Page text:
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The Cayuga Nation v. Zinke

United States District Court, District of Columbia

February 23, 2018

THE CAYUGA NATION, et al, Plaintiffs,
RYAN ZINKE, et al, Defendants, THE CAYUGA NATION COUNCIL, Defendant-Interver.,



         The Cayuga Nation is a federally recognized Indian Nation. This case deals with decisions by the Bureau of Indian Affairs (“BIA”) and the Assistant Secretary for Indian Affairs of the Department of the Interior that recognized one faction within the Cayuga Nation-now referring to itself as the “Cayuga Nation Council”-as the governing body of the Cayuga Nation for the purposes of certain contractual relationships between that Nation and the United States federal government. These decisions were apparently the product of an adversarial process between the Cayuga Nation Council and Plaintiffs, a rival faction within the Cayuga Nation who assert that they represent the Nation's rightful government. Plaintiffs have filed this lawsuit seeking to overturn the decisions.

         Presently before the Court is the [17] Motion of the Cayuga Nation Council to Intervene. Putative Intervenor Cayuga Nation Council (“Putative Intervenor”) seeks to intervene in this case to defend the government's decisions recognizing it, as opposed to Plaintiffs, as the governing body of the Cayuga Nation. Current Defendants (effectively, the federal government) do not oppose the Putative Intervenor's Motion, but Plaintiffs do. Upon consideration of the pleadings, [1]the relevant legal authorities, and the record as a whole, the Court finds that the Putative Intervenor has standing and is entitled to intervene in this case as a matter of right under Federal Rule of Civil Procedure 24(a). Accordingly, the Court shall GRANT its Motion to Intervene.

         I. BACKGROUND

         The Cayuga Nation is a sovereign, federally recognized Indian Nation. Compl., ¶ 1. Plaintiffs allege that the Cayuga Nation has long been governed by a Council of Chiefs selected and overseen by “Clan Mothers, ” who Plaintiffs purport to represent in this litigation. Id. ¶¶ 1-2. Plaintiffs assert that “Cayuga Nation leaders are selected pursuant to the Great Law of Peace, which gives that responsibility of nomination and removal to the women who serve as Clan Mothers, based on input from the members of their clans.” Id. ¶ 31. According to Plaintiffs, this is a “deliberative and consensus-based” process for selecting leaders. Id. ¶ 33. Plaintiffs allege that the United States federal government had previously recognized this form of governance for the Cayuga Nation, and rejected efforts over the years by a faction known as the “Halftown Group” to secure support for the use of a mail-in survey to reconfigure the Cayuga Nation's government. Id. ¶¶ 34-36.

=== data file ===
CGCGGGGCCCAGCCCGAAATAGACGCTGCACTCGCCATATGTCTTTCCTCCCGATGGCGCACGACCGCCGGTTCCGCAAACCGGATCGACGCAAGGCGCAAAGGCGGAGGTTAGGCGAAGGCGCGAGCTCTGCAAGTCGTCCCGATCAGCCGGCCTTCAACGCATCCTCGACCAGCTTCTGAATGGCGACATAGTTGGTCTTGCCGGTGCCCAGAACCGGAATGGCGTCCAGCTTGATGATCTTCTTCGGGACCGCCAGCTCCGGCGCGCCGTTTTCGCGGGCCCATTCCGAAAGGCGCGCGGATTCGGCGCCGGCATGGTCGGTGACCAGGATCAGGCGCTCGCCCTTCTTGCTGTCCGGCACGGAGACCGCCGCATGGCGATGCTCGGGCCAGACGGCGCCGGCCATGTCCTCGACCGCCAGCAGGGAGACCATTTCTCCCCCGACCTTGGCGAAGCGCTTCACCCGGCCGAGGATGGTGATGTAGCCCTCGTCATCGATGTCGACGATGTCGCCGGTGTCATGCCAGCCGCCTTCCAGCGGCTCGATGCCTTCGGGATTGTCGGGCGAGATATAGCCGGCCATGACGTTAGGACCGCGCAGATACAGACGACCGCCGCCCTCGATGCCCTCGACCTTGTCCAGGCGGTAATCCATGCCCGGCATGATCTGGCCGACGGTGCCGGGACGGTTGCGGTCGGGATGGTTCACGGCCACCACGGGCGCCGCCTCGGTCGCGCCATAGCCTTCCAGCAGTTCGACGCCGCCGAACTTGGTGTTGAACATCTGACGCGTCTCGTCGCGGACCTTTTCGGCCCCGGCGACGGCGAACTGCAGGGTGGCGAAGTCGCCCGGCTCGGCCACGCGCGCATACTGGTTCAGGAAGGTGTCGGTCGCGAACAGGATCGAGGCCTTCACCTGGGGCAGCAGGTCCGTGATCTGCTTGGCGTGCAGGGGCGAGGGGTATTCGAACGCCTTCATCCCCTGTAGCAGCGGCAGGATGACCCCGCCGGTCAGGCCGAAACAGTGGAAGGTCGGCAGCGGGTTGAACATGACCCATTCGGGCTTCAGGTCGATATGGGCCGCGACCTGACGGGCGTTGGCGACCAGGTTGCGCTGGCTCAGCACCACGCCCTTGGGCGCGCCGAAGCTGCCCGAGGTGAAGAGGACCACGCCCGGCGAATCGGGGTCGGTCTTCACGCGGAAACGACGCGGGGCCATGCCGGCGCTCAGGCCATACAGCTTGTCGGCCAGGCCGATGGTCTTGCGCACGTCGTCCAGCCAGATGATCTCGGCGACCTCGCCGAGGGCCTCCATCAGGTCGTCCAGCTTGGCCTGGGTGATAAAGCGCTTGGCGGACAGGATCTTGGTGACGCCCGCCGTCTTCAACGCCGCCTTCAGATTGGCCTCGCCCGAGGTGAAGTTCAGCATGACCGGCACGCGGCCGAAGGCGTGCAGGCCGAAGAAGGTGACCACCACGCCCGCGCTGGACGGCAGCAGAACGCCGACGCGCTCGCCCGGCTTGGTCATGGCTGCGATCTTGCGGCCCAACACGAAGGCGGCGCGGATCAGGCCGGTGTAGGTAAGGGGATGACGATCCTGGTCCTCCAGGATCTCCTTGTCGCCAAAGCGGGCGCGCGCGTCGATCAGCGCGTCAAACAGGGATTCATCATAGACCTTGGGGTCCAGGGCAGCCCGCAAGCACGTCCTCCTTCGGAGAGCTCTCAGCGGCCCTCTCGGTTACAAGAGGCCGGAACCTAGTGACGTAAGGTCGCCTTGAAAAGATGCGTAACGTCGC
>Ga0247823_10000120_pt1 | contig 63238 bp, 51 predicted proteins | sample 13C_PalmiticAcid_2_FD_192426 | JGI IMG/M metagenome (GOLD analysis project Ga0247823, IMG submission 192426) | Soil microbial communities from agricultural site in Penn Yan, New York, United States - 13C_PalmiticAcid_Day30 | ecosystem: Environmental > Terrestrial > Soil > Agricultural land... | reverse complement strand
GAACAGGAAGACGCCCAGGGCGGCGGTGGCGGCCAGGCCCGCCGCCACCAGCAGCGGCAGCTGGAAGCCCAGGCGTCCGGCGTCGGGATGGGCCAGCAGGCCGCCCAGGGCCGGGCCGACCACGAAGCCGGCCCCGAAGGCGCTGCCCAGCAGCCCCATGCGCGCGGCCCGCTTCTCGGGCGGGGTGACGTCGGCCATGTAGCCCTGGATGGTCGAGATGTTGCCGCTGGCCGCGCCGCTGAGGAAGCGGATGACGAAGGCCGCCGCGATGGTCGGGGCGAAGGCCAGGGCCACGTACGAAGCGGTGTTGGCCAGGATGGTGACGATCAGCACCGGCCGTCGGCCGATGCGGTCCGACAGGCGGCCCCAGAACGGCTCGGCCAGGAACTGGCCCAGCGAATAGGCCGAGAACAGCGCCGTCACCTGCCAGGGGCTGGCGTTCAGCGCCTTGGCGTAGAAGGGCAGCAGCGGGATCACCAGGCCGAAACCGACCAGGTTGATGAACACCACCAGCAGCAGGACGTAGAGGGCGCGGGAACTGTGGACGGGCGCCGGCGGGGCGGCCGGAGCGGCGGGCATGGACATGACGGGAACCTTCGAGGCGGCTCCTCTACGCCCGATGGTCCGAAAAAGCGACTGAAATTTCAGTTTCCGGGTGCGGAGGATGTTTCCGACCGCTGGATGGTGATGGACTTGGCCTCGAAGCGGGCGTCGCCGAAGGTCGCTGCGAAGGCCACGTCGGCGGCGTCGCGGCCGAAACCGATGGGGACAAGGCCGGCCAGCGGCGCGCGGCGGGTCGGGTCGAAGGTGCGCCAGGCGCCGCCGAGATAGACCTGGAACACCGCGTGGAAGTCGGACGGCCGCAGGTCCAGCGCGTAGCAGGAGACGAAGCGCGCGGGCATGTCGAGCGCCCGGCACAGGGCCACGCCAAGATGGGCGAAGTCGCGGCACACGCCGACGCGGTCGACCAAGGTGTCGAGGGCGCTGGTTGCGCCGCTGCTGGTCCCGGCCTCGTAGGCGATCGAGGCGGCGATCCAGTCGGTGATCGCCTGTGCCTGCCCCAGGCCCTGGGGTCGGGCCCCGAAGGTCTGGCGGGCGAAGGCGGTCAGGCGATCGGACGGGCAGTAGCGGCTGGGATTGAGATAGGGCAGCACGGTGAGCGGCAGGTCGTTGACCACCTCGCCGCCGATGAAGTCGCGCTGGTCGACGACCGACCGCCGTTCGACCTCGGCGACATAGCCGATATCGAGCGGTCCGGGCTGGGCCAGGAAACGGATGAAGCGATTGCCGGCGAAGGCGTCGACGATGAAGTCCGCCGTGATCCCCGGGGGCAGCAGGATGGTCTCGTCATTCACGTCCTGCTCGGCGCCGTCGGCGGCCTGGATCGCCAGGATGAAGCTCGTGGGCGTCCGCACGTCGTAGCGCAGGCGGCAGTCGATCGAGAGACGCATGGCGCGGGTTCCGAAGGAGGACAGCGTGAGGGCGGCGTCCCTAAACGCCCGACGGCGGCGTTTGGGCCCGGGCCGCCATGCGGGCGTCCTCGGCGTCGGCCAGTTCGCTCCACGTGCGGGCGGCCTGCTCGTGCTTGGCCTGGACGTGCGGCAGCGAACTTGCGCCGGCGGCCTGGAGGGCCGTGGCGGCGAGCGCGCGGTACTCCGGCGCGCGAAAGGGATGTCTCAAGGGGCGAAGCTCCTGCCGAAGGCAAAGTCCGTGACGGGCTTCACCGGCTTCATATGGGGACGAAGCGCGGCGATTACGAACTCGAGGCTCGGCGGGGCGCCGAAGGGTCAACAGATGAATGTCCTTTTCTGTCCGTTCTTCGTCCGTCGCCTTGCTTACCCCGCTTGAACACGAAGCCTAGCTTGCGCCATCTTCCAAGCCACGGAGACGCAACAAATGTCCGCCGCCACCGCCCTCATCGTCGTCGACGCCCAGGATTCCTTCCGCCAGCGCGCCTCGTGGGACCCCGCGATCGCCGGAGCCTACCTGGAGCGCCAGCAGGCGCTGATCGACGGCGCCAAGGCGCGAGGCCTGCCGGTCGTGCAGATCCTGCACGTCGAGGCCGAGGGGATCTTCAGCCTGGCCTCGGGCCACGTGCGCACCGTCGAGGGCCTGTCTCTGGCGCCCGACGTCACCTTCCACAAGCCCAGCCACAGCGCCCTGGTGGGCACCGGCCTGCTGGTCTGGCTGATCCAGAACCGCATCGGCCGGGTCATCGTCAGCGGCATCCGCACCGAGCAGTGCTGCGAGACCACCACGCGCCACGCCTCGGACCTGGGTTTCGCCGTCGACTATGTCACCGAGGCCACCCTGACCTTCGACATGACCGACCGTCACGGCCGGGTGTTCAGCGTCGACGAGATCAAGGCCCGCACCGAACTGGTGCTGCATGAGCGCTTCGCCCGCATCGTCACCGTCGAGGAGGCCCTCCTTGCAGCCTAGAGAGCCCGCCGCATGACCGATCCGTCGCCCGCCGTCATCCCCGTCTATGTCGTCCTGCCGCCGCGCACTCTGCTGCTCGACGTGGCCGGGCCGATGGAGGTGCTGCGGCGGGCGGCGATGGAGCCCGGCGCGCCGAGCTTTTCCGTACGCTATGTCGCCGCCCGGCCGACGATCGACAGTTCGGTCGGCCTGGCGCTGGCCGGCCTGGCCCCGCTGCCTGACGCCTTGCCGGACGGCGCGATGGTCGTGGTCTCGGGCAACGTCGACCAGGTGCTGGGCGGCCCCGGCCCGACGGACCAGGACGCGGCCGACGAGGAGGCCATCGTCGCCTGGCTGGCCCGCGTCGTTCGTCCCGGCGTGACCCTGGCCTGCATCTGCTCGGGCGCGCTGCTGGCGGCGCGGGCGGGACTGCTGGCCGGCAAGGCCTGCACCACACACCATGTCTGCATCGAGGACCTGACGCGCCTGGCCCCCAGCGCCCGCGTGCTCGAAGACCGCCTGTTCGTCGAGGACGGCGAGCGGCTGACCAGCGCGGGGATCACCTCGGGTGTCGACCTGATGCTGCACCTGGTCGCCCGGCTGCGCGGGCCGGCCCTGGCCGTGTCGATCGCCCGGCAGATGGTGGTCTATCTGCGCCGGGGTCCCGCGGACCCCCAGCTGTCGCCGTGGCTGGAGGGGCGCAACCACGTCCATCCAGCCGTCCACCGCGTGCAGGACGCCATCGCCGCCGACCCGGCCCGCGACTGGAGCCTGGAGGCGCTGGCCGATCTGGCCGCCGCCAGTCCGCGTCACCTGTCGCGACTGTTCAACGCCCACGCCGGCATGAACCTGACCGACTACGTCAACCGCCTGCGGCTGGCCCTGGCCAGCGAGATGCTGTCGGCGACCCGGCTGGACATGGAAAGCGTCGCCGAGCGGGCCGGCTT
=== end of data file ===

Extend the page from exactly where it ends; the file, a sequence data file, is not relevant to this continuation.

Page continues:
However, in June 2016 Defendant Bruce W. Maytubby, the Eastern Regional Director of the BIA, revealed to Plaintiffs that the Halftown Group intended to conduct a mail-in survey in order to create a new government for the Cayuga Nation, and that it was Mr. Maytubby's view that the proposed survey “would be a viable way of involving the Cayuga people in a determination of the form and membership of their government.” Id. ¶¶ 37, 40. Plaintiffs contend that this determination was the result of secret meetings between the BIA and the Halftown Group, which Plaintiffs were excluded from. Id. ¶ 38. Plaintiffs objected to the proposed survey, arguing that, among other things, it violated Cayuga law. Id. ¶ 42.

         On December 15, 2016, Defendant Maytubby issued a decision “(1) recognizing the Halftown Group as the government of the Cayuga Nation for purposes of entering into a contract under the ISDEAA [Indian Self-Determination and Education Assistance Act] and declining to recognize Plaintiffs for such purposes; (2) awarding an ISDEAA contract grant to the Halftown Group, on behalf of the Cayuga Nation; and (3) declining to award an ISDEAA contract to [Plaintiffs] on behalf of the Cayuga Nation” (the “Decision”). Id. ¶ 54. Plaintiffs characterize the Decision as a reversal of “longstanding federal policy, ” and challenge it on a number of substantive and procedural grounds. Id. ¶¶ 55-81.

         Plaintiffs filed a notice of appeal with the Interior Board of Indian Appeals (“IBIA”), requesting that the Decision be vacated. Id. ¶¶ 82-83. The IBIA eventually transferred the appeal to Defendant Michael Black, the then-Acting Assistant Secretary for Indian Affairs, who issued a decision denying Plaintiffs' appeal. Id. ¶¶ 89, 95.